southern populations occasionally will migrate to breeding wetlands in autumn, where they
overwinter (Douglas and Monroe, 1981; Petranka, 1998).
Breeding in northern
populations tends to occur in single bouts that usually last only a few days while
southern populations breed in several bouts interrupted by cold weather (Bishop, 1941a;
Douglas, 1979; Brodman, 1995). Sex ratios of males:females at any one time are
usually greater than 3:1, with males staying for 16–30 d and females for
19–21 d (Collins, 1965; Downs, 1989b; Petranka, 1998). In some populations
males breed annually while females skip ≥ 1 yr before returning to breed (P.K.
Williams, 1973; Petranka, 1998).
adults migrate from wetlands back to underground retreats in the forest floor.
Douglas and Monroe (1981) show that it takes about 45 d to move ≥ 250 m to these
sites. Jefferson salamanders have been found between 250–1,600 m from
breeding sites (Bishop, 1941a; P.K. Williams, 1973; Downs, 1989b).
are one of four species that participate in the unisexual Ambystoma complex
present in recently glaciated areas of the northeastern United States. In some
ponds supporting this complex, unisexual female salamanders may outnumber males (Uzzell,
1964; Wilbur, 1971; Nyman et al., 1988; see also Petranka, 1998), and in these ponds
Jefferson salamander females will interfere with amplexing pairs (Bishop, 1941a).
Jefferson salamander males lay fewer spermatophores when courting females of the
unisexual Ambystoma complex than when courting conspecific females (Petranka,
ii. Breeding habitat. Adults typically breed in vernal and semi-permanent woodland
pools but also occasionally in permanent, fishless woodland ponds (Bishop, 1941a; Douglas
and Monroe, 1981; Brodman, 1995). Breeding ponds tend to be isolated from larger
water bodies such as oxbows and lakes and tend to be cooler, more turbid and contain more
aquatic vegetation than ponds that are not used (Thompson et al., 1980).
i. Egg deposition sites. Females begin laying eggs on submerged twigs, tree
branches, and emergent vegetation 1–2 d following mating. Egg masses on firm
supports such as twigs are ovoid; eggs laid on grasses and other vegetation are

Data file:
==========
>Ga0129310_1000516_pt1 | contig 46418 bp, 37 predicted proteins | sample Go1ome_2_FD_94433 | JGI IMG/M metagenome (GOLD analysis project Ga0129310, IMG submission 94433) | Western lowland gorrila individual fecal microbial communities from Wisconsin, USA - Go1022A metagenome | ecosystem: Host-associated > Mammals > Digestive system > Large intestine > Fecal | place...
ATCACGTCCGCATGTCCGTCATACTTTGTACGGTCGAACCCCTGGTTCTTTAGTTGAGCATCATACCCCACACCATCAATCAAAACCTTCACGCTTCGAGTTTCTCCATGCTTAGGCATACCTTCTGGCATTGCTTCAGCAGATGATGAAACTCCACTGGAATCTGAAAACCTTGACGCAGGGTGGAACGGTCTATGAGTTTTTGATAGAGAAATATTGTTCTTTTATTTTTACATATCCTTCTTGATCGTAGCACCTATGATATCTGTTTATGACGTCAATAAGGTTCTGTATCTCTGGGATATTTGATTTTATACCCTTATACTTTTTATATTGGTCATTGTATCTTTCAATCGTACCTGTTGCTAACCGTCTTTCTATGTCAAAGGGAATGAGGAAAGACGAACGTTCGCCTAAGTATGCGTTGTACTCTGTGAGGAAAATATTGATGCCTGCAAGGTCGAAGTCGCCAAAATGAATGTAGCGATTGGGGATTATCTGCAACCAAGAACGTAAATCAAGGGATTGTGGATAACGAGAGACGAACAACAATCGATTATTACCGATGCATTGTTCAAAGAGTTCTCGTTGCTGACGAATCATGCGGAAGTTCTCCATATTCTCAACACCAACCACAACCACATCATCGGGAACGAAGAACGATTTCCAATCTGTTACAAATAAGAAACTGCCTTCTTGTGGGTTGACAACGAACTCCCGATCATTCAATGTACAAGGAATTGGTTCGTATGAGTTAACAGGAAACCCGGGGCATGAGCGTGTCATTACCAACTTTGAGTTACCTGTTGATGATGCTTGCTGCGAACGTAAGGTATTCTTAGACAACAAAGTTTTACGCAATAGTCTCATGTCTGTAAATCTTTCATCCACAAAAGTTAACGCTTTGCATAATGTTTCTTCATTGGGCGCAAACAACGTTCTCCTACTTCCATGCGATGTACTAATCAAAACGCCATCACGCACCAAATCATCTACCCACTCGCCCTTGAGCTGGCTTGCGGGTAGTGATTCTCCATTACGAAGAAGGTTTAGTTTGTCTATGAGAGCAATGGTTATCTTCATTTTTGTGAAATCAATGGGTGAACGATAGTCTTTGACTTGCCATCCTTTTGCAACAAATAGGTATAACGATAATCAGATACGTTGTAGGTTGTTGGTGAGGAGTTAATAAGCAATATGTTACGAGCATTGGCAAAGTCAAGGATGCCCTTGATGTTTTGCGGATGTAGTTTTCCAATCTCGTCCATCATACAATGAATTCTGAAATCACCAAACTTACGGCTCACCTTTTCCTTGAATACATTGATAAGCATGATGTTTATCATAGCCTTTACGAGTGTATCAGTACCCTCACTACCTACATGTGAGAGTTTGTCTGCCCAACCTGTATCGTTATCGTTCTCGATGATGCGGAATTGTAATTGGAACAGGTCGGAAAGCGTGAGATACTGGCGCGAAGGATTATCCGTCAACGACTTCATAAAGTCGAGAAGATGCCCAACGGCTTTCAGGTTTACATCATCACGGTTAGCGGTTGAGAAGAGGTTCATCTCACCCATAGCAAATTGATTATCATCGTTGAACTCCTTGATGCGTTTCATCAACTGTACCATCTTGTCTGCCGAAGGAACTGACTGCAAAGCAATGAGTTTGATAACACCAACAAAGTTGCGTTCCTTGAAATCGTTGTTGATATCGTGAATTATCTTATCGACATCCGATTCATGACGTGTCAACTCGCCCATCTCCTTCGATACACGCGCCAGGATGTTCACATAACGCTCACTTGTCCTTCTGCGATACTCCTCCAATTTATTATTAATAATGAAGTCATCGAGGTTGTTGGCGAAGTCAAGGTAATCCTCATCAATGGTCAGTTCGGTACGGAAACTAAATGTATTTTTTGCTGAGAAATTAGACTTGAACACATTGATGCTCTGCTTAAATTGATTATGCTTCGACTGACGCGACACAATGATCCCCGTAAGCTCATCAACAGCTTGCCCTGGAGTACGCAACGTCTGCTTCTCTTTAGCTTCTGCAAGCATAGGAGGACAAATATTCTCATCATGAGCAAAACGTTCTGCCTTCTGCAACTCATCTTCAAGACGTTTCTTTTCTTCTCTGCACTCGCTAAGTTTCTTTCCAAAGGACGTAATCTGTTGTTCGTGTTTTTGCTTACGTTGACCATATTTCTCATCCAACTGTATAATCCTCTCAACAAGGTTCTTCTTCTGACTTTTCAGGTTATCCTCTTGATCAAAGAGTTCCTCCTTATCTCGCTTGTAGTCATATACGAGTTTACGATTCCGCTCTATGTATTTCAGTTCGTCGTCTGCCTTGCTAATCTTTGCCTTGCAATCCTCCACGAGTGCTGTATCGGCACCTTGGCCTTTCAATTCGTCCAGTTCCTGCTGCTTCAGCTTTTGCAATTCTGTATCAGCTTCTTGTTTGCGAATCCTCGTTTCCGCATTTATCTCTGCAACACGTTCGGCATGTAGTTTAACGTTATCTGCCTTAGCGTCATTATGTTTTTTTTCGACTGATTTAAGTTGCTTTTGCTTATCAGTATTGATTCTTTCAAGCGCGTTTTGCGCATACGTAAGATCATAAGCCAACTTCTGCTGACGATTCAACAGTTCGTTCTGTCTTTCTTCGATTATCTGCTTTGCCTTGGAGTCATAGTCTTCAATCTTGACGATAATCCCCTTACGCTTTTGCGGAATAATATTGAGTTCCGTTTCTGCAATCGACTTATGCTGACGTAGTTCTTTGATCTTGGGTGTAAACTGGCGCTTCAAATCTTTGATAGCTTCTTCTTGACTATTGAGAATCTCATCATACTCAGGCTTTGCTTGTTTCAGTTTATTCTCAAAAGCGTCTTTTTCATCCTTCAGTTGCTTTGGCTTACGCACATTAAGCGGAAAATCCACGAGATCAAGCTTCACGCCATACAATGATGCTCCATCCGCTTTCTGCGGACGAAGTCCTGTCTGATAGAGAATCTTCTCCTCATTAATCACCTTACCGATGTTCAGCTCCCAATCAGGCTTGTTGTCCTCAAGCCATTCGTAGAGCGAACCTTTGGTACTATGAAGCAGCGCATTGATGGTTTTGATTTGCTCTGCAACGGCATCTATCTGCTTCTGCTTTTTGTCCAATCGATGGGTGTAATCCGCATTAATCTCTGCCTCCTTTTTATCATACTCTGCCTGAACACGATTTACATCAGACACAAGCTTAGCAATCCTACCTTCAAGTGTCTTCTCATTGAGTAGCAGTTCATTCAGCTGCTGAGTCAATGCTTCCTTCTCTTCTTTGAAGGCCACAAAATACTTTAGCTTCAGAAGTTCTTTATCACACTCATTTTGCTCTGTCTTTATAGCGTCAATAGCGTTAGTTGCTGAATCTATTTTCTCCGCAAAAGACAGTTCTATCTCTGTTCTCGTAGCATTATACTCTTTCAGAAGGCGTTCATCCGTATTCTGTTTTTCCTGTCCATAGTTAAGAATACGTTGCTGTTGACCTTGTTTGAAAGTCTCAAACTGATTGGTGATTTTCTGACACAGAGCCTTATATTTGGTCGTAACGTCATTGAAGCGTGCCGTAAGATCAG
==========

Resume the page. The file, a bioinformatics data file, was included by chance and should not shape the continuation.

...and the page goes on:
scattered. Females preferentially lay their eggs on the thin twigs of fallen
branches and submerged ends of live willow branches (personal observations). Eggs
are 2–2.5 mm in diameter. In time, many egg masses are colonized by symbiotic
green algae Oophila sp. (Gatz, 1973). Average eggs/mass range from
14–31 (Smith, 1911a; Bishop, 1941a; Seibert and Brandon, 1960; Smith, 1983;
ii. Clutch size. Ovarian egg counts vary from 140–280 (Bishop, 1941a; Uzzell,
1964). Egg densities range from 57 eggs/m2 in Ohio (Brodman, 1995) to 123
eggs/m2 in Indiana (Cortwright, 1988) to 469 eggs/m2 in Kentucky (Douglas,
range from 3–14 wk, depending on temperature and latitude (Bishop, 1941a; Smith,
1983; Brodman, 1995). Embryonic survivorship tends to be high (71–96%) when
the pH is ≥ 6.0 (Rowe and Dunson, 1993; Brodman, 1995).
i. Length of larval stage. From 2–4 mo and at sizes ranging from 52–78
mm (Bishop, 1941a; Minton, 1954; Downs, 1989b). Survival is reported to be < 1%
in some populations (Thompson et al., 1980; Downs, 1989b), but can be higher in others
(Pough and Wilson, 1977; Brodman, 1996; S. Cortwright, personal communication).
ii. Larval requirements.
a. Food. Jefferson salamander larvae are opportunistic and size-selective feeders
that are gape-limited because they swallow most prey whole. Larvae take a variety
of prey including ostracods, cladoceran and copepod zooplankton, nematodes, snails, and a
range of aquatic and adult insects including chironomid (Diptera) larvae (Smith and
Petranka, 1987; Petranka, 1998). Larvae are aggressive feeders and will cannibalize
smaller larvae and prey upon spotted salamander (Ambystoma maculatum)
larvae (Brandon, 1961; Smith and Petranka, 1987; Brodman, 1996, 1999b). Smaller
Jefferson salamander larvae are sometimes found with missing limbs, gills, or tails
(Petranka, 1998; personal observations).
b. Cover. Larvae are nocturnal, emerging from vegetation, where they are found
during the day, to feed either on the wetland bottom or to float and feed in the water